Home / Diet & Fitness / Penner: Mud and mayhem part of the course for top Spartan racer – Updated

Penner: Mud and mayhem part of the course for top Spartan racer – Updated


Faye Stenning competing in a Spartan race in Seattle.

Calgary

The look on her face says it all. Call it the epitome of “extreme exertion,” with mud-and-blood makeup applied liberally for added effect.Indeed, 30 kilometres of mud holes, rope swings, spear throwing (the Spartans were good at that), greased walls, log lifting, tire flipping, fire jumping, climbing, crawling, and so on, takes a toll. But in the heat of the battle, elite Spartan racers must put it all on the line if they want a spot on the podium. Ask Calgarian Faye Stenning. She’s one of the top obstacle course racers in the world. And she’s stood on top of plenty of podiums. So many, in fact, she’s lost count.

Faye Stenning competing in a Spartan race in Tahoe.

Calgary

A true Spartan superstar, 28-year-old Faye Stenning is, pound for pound, one of the toughest athletes on the planet. And the videos of her training and beating obstacle courses into submission are phenomenal, especially if you like ferocious facial expressions. While 2017 was a fairly disappointing year for Stenning (in 2016 she was ranked No. 1 Spartan athlete in the world), she’s off to a flying start in 2018. And, thanks to some recent trips to the podium, she’s once again the top-ranked female competitor in Spartan’s elite U.S. Championship Series. Not bad for an Alberta kid who grew up running track at Western Canada High School. “The competition in Spartan races has become pretty insane,” says Stenning, who is in Calgary training before the summer race season hits full stride. Her next race (in early May) is in Bigfork, Mont., one of the shorter distances she’ll travel to compete this year. “Numerous world-class athletes from multiple disciplines are entering the races. To win a race, to finish on the podium, is getting extremely difficult. But I feel like I’m back in top form and I have some lofty goals for 2018. Last year was difficult and it was my first year competing full-time as a professional. I learned some valuable lessons.”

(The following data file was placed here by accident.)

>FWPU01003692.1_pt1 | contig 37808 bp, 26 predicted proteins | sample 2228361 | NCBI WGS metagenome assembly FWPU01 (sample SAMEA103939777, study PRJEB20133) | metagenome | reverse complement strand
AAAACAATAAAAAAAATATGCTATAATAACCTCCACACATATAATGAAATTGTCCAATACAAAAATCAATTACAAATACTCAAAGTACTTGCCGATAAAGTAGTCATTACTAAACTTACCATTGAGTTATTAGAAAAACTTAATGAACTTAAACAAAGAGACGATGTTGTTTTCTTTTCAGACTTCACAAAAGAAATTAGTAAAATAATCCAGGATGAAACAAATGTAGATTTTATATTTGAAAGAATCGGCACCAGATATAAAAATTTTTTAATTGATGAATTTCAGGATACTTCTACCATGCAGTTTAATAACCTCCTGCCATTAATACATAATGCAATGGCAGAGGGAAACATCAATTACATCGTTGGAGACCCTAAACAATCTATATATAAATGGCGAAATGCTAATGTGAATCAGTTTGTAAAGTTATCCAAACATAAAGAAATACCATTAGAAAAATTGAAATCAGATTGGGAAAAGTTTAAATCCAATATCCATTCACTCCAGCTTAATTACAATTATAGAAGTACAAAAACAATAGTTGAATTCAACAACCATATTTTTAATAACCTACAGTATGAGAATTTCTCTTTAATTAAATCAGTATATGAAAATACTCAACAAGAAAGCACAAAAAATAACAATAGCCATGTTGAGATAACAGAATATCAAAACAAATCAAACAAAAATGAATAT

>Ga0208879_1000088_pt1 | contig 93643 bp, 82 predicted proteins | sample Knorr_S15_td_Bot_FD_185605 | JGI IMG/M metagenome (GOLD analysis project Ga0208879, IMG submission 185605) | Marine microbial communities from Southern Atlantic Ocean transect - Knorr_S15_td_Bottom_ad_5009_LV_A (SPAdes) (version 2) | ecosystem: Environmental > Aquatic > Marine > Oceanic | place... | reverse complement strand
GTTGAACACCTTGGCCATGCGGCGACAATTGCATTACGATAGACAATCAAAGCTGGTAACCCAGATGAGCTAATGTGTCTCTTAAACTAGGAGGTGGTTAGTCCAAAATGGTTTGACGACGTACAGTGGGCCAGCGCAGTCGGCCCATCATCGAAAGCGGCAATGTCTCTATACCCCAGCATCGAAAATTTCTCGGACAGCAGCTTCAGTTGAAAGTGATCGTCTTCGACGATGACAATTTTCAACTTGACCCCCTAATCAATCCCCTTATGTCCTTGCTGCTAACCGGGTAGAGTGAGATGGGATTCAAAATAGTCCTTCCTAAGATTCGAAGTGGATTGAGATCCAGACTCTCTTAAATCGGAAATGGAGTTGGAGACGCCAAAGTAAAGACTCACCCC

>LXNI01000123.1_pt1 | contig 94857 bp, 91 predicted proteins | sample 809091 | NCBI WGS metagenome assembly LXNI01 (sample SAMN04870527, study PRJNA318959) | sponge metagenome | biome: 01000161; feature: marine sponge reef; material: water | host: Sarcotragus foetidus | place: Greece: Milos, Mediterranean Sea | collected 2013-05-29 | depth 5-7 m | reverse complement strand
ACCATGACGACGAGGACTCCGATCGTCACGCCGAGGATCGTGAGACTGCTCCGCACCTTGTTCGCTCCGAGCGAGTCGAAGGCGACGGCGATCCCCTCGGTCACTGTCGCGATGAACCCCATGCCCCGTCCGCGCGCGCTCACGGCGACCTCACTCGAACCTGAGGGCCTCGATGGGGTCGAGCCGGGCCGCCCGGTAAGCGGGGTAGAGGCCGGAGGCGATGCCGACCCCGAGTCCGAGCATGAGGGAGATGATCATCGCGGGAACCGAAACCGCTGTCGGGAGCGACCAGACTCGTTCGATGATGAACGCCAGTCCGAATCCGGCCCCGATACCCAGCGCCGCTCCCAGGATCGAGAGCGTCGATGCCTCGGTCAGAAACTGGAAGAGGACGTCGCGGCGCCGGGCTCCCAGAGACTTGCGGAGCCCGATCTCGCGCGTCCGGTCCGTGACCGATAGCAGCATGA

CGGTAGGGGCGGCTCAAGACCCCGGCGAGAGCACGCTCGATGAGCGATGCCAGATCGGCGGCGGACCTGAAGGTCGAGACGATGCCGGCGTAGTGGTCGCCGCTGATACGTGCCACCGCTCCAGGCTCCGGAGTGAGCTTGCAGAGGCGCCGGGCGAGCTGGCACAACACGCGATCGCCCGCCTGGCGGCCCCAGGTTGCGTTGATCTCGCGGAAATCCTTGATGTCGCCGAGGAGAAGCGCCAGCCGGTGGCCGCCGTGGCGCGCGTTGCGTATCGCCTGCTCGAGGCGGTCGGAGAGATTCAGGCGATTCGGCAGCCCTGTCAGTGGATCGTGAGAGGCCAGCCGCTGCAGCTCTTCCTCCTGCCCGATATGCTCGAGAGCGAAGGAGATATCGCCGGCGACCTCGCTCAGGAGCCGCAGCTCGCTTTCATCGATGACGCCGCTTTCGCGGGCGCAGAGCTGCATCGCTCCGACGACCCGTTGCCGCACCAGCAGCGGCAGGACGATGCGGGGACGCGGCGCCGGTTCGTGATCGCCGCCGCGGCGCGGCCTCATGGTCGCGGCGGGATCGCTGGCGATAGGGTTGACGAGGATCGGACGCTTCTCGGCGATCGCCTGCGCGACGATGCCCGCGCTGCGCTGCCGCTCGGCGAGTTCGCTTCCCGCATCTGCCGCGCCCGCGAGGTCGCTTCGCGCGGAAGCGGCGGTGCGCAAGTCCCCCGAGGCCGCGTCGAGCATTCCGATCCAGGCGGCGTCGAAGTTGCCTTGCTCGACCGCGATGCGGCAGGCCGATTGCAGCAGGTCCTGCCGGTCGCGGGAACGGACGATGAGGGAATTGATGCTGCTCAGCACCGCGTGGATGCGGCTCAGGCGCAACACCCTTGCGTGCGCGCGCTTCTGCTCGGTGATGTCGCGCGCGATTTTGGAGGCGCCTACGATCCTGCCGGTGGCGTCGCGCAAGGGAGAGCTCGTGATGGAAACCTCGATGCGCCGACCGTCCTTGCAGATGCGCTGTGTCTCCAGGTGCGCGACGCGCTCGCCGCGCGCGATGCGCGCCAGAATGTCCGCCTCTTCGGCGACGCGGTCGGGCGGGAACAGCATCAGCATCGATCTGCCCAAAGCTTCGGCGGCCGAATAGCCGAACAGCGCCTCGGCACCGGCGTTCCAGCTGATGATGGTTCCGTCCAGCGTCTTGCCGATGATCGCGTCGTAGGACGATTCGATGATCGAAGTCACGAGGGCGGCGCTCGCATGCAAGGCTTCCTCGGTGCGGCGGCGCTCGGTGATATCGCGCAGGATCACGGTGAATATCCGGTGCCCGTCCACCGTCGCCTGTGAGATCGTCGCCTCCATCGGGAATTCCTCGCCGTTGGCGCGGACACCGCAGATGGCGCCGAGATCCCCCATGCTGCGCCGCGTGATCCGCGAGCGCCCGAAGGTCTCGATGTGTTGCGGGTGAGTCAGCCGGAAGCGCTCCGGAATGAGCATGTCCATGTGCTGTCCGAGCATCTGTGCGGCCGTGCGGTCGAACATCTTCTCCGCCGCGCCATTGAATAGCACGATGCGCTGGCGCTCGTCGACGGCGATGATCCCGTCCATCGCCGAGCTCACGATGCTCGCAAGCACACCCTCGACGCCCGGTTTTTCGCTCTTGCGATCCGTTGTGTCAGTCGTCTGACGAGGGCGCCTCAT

Faye Stenning competing in a Spartan race in Tahoe.

Calgary

Training incessantly, to the point of mental and physical burnout, was, perhaps, the most important factor that led to her disappointing 2017 season. “Last year, after giving up my day job, I felt like I had to spend every second of the day training. That was a mistake. I became exhausted and simply didn’t have enough to give on race days. I learned I have a breaking point and that my body has a limit to what it can do. Obviously, the races are intense and getting enough rest, especially from a mental standpoint, is key. In 2018, my focus is on quality, not quantity. I’m also scheduling more rest days.”With that new approach, choosing races is also a key factor for Stenning and, for that matter, every elite Spartan racer. The global leader in obstacle course racing, Spartan, which was founded in Vermont in 2010 by adventure racer Joe De Sena, runs over 120 races — in the U.S., Canada, Europe, and many other countries — with myriad race types, levels, series, age groups, championships and so on. 

Faye Stenning competing in a Spartan race.

GREGG SAMELSON /

Calgary

While none of the Spartan races are for the faint of heart (De Sena unabashedly states his goal is to rip 100 million people off the couch), many elite racers focus on the various national and regional championship series. Not surprisingly, given her contracts and sponsors (which include Yokohama Tire, Rehyband and Optimum Nutrition), Stenning’s focus will continue to be on the largest, most lucrative Spartan events in North America. That means the U.S. Championship Series, the gruelling Mountain Series, and the North American and World Championships. Stenning’s goal is to finish first in both the U.S. Championship Series and the U.S. Mountain Series and in the top three in the Spartan World Championship.Unfortunately, for Canadian Spartan junkies, this means Stenning will likely not compete in Canada this summer. (Last year she won all six of the Canadian events she entered). The elite athletes are drawn to the best competitions, the largest prize purses and maximum exposure for their sponsors. Simply put, if you want to be the best, you’ve got to beat the best. “The prize money in the U.S. ranges from $500 to $20,000 for finishing first,” says Stenning. “This is why strategically picking your race schedule is key.”

Faye Stenning competing in a Spartan race.

GREGG SAMELSON /

Calgary

Of course, while Stenning and the rest of the elite Spartan athletes will be blazing the fastest trail possible through challenges that pepper the typical course, hundreds of wannabe warriors and couch potato converts will be also be participating in their own heats and races. “That’s the beauty of Spartan races,” says Stenning. “Everyone can participate. Even kids. It’s an awesome thing to be a part of.”For more information on Spartan races, visit http://www.spartanrace.ca. The Calgary Spartan event runs Aug. 11-12 at the Wildrose MX Park.   


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